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In recent years a number of studies have identified a connection between inflammation and various types of dementia, including Alzheimer’s disease. Meanwhile, people with rheumatoid arthritis (RA) — an inflammatory autoimmune condition — are more apt than others to develop dementia as they get older. So, can treating RA with biologic drugs that block inflammatory proteins mitigate this risk?

Research presented at ACR Convergence 2020, the American College of Rheumatology’s annual (virtual) meeting, suggests that it may be possible.

Although this study does not directly prove that biologic drugs prevent dementia, the researchers found compelling evidence that biologic drugs might reduce an RA patient’s risk of age-related memory issues.

The study, which was led by Sebastian Sattui, MD, a rheumatologist at Hospital for Special Surgery in New York City, relied on Medicare claims data that was submitted between 2006-2017. The researchers identified more than 140,000 RA patients who were enrolled in Medicare for at least one year and had no history of dementia when the study began.

During the study period, nearly 3,800 of these RA patients developed dementia. The researchers determined that the incidence of dementia was significantly higher among RA patients who were being treated with a conventional DMARD (disease modifying anti-rheumatic drug), such as methotrexate, than it was among those who were on a biologic drug like infliximab (Remicade) or etanercept (Enbrel).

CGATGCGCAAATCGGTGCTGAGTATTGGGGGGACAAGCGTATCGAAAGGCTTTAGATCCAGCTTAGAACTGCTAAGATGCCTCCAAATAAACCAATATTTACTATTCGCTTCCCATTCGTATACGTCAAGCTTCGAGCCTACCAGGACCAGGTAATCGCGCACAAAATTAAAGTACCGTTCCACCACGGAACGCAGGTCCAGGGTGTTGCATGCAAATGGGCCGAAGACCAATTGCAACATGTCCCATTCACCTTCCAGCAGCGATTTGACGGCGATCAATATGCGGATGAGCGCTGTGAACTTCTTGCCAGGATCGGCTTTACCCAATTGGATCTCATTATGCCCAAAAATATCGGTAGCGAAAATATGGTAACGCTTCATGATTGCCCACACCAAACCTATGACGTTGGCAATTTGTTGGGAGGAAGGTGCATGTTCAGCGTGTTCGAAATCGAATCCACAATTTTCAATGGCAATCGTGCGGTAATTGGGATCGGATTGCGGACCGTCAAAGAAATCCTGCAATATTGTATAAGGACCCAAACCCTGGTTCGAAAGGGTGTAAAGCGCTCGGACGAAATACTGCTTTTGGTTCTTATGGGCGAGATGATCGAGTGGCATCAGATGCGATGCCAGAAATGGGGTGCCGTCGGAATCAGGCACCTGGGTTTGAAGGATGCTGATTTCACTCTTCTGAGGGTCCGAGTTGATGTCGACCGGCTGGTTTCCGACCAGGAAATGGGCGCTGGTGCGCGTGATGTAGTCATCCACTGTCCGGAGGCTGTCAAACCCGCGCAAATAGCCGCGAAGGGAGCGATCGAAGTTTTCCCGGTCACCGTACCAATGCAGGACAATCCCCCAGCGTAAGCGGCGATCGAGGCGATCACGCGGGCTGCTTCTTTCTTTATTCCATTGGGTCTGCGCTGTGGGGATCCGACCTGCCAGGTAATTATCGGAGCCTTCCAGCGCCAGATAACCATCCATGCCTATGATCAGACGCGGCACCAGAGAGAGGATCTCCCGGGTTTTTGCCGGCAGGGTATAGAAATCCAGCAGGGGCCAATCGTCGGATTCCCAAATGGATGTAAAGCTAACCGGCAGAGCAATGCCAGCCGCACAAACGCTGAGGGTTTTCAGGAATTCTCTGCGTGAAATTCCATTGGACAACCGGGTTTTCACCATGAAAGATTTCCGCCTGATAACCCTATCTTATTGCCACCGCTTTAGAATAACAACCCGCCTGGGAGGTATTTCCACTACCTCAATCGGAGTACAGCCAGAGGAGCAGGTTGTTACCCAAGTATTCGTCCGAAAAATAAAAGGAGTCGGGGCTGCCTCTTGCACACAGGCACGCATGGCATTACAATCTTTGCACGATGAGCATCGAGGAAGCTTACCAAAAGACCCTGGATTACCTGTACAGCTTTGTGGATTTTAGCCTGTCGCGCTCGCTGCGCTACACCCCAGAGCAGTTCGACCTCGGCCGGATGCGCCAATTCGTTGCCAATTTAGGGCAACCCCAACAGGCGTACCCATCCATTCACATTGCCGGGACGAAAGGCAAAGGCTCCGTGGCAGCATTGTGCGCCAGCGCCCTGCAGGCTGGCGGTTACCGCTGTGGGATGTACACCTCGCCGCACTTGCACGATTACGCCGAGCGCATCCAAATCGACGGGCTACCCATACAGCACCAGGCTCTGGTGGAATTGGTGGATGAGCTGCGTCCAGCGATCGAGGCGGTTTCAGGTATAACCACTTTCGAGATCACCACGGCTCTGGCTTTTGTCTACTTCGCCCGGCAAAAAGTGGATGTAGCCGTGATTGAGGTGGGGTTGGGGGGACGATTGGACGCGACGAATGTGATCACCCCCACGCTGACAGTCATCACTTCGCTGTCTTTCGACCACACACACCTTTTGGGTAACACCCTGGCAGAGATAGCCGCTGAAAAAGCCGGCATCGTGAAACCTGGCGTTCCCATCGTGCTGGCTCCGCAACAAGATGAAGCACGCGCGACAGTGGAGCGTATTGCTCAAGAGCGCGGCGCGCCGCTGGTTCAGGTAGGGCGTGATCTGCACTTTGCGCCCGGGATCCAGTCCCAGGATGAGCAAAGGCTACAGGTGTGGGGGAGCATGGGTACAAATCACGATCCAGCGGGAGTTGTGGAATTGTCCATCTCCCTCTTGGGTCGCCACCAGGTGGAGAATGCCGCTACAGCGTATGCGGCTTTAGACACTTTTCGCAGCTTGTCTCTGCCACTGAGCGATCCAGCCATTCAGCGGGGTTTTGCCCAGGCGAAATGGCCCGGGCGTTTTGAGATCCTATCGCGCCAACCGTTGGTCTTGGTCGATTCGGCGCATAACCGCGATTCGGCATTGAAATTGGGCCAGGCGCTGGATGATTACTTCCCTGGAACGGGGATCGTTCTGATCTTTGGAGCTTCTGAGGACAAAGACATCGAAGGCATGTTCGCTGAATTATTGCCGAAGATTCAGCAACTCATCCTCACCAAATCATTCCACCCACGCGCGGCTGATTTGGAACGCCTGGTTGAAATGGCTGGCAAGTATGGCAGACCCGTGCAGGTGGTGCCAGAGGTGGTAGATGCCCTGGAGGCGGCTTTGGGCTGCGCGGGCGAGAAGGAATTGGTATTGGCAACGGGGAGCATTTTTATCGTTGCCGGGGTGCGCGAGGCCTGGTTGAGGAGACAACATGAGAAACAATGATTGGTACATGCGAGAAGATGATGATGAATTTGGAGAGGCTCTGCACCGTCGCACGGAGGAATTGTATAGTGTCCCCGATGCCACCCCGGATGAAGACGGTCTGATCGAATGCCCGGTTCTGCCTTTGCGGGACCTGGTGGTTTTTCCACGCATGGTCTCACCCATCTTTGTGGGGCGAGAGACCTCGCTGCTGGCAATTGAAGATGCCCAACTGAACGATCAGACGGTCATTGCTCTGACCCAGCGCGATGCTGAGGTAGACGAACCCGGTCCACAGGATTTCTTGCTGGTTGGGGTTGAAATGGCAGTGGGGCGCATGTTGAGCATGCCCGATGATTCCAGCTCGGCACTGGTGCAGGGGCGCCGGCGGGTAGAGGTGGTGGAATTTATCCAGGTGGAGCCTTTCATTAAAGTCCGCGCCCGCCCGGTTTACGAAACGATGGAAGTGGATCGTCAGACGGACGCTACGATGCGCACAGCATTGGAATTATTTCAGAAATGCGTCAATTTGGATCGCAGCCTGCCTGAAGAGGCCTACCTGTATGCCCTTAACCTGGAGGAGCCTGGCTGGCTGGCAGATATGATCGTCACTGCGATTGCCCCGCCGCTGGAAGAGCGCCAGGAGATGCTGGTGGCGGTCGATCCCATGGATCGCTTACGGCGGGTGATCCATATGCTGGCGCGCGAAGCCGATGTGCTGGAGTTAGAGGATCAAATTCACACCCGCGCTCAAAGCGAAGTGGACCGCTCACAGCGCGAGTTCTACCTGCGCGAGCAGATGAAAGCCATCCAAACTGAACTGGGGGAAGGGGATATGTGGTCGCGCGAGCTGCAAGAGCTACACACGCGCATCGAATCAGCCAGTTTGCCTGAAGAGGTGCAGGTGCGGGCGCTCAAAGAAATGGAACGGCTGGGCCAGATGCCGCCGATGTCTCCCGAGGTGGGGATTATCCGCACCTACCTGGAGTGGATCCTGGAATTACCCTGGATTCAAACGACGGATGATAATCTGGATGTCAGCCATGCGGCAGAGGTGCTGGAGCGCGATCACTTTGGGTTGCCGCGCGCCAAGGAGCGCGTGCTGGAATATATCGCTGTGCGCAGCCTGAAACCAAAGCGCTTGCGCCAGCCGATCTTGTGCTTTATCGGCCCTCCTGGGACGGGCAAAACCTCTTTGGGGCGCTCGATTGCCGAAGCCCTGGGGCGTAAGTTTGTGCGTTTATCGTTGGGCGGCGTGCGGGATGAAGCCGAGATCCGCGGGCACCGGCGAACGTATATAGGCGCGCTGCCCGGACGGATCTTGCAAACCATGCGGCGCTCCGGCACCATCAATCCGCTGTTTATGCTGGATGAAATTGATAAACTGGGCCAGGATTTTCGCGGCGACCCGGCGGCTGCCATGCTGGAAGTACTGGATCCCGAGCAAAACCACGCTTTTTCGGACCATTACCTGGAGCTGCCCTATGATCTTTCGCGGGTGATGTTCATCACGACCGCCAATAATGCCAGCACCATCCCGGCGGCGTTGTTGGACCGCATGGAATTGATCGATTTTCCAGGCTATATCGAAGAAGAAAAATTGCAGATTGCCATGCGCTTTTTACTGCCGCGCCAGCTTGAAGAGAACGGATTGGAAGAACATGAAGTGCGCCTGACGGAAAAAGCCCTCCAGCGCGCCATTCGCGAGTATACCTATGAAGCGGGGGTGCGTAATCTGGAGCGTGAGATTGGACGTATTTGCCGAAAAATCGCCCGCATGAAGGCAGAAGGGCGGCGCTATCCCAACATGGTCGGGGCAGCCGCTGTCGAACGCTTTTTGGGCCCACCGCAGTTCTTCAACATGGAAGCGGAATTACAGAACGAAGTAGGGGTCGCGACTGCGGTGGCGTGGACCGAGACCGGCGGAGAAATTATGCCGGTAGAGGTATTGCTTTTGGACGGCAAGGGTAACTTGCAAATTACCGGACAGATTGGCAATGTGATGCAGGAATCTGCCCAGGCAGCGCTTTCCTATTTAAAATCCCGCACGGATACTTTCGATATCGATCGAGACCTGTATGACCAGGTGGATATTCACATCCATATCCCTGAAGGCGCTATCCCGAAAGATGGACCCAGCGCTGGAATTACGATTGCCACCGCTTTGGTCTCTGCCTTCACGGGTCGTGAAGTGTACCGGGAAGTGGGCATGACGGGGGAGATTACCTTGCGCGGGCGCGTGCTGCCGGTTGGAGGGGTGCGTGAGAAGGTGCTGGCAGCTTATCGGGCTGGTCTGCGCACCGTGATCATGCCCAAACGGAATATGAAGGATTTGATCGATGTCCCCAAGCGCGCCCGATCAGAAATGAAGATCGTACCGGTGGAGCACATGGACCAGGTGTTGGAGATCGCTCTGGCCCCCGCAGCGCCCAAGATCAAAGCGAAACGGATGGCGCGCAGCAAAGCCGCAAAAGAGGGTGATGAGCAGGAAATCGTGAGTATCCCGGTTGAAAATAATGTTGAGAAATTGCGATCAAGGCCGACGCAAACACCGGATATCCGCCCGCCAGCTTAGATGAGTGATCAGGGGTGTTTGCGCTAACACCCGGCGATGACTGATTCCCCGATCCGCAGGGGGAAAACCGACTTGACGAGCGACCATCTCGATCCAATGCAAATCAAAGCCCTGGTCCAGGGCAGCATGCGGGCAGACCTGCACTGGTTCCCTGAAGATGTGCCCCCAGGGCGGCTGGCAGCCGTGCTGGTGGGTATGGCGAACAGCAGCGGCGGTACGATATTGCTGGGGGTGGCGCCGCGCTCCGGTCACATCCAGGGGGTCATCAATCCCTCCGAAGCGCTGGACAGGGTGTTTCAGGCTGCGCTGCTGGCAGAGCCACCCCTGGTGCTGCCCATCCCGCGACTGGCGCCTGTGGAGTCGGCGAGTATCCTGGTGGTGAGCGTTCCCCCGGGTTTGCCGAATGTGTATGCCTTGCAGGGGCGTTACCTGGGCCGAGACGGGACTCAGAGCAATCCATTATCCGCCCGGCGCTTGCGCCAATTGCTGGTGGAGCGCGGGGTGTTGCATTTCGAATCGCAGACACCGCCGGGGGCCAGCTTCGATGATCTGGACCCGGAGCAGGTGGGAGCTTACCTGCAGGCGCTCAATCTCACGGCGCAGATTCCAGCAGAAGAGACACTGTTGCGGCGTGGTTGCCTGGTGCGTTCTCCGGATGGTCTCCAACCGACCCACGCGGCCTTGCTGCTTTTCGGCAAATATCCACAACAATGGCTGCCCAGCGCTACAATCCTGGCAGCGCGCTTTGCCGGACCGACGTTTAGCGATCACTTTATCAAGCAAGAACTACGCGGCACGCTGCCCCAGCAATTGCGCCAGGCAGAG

Patients on any biologic drug were 17 percent less likely than those using only a traditional DMARD to have developed dementia.

There are many different classes of biologics that are approved to treat RA, including TNF inhibitors, IL-1 blockers, IL-6 blockers, IL-17 blockers, B-cell inhibitors, and T-cell inhibitors. There are also other kinds of targeted therapies called JAK inhibitors. All of these medications work differently from each other, but they act on specific immune system pathways to reduce inflammation.

Because patients in this study fared equally well regardless of which class of biologic drug they were taking, the authors suggested that a specific mechanism of action (such as targeting TNF or IL-6) is unlikely to be responsible for reducing dementia risk.

Instead, they theorized that people taking biologics — despite generally have more severe disease than those who only use conventional DMARDs — were probably benefitting from the “overall decrease in inflammation” that biologics provide.

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Kinney JW, et al. Inflammation as a central mechanism in Alzheimer’s disease. Alzheimer’s & Dementia. September 6, 2018. doi:

Sattui S, et al. Incidence of Dementia in Patients with Rheumatoid Arthritis and Association with DMARDs – Analysis of a National Claims Database [abstract]. Arthritis & Rheumatology. November 2020.

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